The Rottweiler dog breed

The Rottweiler: A Powerful and Loyal Companion

The Rottweiler, or Rottie for short, is a large, robust dog known for its strong, confident character. Boasting a muscular physique, thick hindquarters, and a purposeful gait, the Rottweiler’s origins can be traced back to the mastiffs of the Roman legions. Despite its intimidating reputation, this breed can be a gentle playmate and loyal companion. It combines intelligence, protectiveness, and unwavering loyalty, making it an excellent choice as a working dog, watchdog, or guard dog.

Key Characteristics of the Rottweiler

The Rottweiler is intensely loyal and protective of its trusted family members. Beyond its protective nature, this breed exhibits a playful and affectionate side, particularly when at ease. Contrary to common misconceptions, most Rottweilers have calm, loyal, and loving personalities, especially towards those they trust. However, their protective instincts may make them wary of strangers.

A Glimpse into the History of the Rottweiler

While the exact origins of the Rottweiler remain uncertain, it’s believed to have descended from mastiffs and can be traced back to ancient Rome. These dogs were once used as drovers to herd livestock for the Roman army. Later, the breed found development in the German town of Rottweil, where it served as a cattle dog and occasionally as a police dog. It was referred to as the “Rottweiler metzgerhund,” roughly translating to “butcher’s dog of Rottweil.”

In the early 20th century, the breed saw a resurgence as a police dog and began gaining popularity in the United States. The Rottweiler’s strong work ethic and versatility contributed to its growth in popularity, earning it the eighth spot among the most popular breeds, according to the American Kennel Club (AKC). The AKC officially recognized the breed in 1931.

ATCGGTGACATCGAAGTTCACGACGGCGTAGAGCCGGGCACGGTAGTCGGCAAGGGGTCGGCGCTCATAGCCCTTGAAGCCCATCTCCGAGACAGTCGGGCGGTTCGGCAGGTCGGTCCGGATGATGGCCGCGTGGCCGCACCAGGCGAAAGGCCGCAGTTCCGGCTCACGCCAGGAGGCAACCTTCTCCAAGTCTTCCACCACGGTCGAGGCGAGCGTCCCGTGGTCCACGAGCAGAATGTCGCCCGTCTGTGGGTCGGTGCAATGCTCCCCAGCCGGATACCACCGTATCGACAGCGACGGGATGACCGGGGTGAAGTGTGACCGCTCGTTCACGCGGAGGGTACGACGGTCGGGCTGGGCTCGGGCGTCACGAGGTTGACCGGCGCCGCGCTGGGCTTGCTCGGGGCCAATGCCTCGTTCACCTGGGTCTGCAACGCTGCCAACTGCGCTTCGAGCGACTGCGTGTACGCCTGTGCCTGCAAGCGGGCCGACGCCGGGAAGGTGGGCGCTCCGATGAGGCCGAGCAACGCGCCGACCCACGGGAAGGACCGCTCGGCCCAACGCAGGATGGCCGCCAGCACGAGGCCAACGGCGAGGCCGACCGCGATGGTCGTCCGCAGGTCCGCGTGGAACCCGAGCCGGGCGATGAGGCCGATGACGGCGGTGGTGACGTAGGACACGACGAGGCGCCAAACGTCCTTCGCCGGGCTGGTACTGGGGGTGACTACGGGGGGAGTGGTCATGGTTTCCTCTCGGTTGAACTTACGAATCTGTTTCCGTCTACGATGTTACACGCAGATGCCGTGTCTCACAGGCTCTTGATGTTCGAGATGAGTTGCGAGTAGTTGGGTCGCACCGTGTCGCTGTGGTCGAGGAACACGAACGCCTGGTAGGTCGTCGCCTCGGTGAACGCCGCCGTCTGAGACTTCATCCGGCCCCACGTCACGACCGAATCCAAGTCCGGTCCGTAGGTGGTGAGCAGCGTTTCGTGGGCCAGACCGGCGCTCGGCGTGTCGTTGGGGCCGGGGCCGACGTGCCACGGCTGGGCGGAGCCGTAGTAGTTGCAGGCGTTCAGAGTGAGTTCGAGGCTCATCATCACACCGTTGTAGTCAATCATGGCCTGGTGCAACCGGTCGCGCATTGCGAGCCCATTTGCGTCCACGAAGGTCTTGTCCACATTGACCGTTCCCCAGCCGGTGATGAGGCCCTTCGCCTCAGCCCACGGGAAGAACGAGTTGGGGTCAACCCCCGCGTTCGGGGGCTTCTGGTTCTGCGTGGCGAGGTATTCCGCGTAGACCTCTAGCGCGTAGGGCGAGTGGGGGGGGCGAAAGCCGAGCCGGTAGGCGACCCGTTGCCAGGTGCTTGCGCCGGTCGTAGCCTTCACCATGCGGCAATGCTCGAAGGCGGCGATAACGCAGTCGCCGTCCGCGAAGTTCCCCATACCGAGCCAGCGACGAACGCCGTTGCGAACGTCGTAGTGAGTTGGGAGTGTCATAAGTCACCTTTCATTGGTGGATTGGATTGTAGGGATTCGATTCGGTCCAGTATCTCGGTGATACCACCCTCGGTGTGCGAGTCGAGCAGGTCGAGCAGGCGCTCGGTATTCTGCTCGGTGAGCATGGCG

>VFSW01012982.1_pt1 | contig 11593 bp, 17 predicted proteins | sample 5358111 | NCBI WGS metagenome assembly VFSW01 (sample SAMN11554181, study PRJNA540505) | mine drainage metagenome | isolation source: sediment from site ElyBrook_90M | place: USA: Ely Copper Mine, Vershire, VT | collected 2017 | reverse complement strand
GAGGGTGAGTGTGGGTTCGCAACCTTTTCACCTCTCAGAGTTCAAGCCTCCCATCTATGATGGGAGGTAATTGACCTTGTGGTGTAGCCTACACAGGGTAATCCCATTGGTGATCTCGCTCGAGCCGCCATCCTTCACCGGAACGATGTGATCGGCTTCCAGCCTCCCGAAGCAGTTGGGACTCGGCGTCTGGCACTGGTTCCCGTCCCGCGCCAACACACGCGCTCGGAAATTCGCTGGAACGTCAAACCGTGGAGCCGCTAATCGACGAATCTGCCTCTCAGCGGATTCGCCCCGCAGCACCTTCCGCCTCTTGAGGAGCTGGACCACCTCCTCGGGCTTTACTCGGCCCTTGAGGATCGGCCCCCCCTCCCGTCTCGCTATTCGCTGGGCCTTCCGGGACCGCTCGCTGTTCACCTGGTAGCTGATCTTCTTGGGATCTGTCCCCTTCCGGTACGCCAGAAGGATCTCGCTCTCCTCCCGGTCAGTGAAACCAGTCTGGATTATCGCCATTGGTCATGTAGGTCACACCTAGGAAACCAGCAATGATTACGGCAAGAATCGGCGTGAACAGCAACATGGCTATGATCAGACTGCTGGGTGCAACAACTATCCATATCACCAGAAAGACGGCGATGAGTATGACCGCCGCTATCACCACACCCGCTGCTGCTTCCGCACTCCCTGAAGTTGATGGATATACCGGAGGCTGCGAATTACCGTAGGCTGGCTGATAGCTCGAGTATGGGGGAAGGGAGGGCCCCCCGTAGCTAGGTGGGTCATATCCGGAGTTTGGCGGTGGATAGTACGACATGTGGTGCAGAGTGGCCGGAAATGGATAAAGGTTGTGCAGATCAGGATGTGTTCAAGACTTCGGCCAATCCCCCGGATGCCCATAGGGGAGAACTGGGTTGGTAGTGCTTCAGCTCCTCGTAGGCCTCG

Rottweiler Care

Rottweilers make excellent companions for various types of families, including those with children. Proper training is crucial to ensure harmonious interactions between dogs and kids. The breed’s inherent drive to work, high endurance, commanding presence, and potential for territorial behavior are traits that can be harnessed through various activities like home guarding, obedience competitions, or tracking.


Ideally, Rottweilers require a minimum of two hours of vigorous exercise daily, including brisk walks and interactive play. Engaging in activities such as hide-and-seek, fetch, and tugging not only provides exercise but also strengthens the bond between the Rottweiler and its human companion. Given the breed’s potential aggressiveness towards unfamiliar dogs, a dog park may not be an ideal choice for socialization.


Rottweilers have a short, somewhat coarse, yet glossy coat with moderate shedding. Basic grooming care, including periodic brushing with a curry brush, is sufficient to maintain a healthy coat. Seasonal shedding occurs in the spring and fall.


Comprehensive training is essential for Rottweilers to maximize their intelligence and energy, ensuring their happiness, health, and safety. Proper socialization plays a significant role in helping the breed feel comfortable in various situations.

Common Health Problems

Responsible breeders adhere to stringent breed standards to minimize the risk of inherited health problems. While generally considered a healthy breed, Rottweilers may be susceptible to certain hereditary conditions, including Cranial Cruciate Ligament (CCL) injury, Hip Dysplasia, Osteochondrosis (OCD), and Entropion, a genetic eyelid condition.

Diet and Nutrition

Feeding a Rottweiler should consist of two daily meals, each comprising 2 to 5 cups of dry dog food. Portion size should be adjusted according to the dog’s size, activity level, age, and individual factors. Avoid free-feeding, as Rottweilers tend to overeat if given the opportunity. Maintaining a healthy weight is essential, as obesity can impact the dog’s lifespan. Consult your veterinarian for a recommended feeding schedule, food type, portion size, and exercise plan.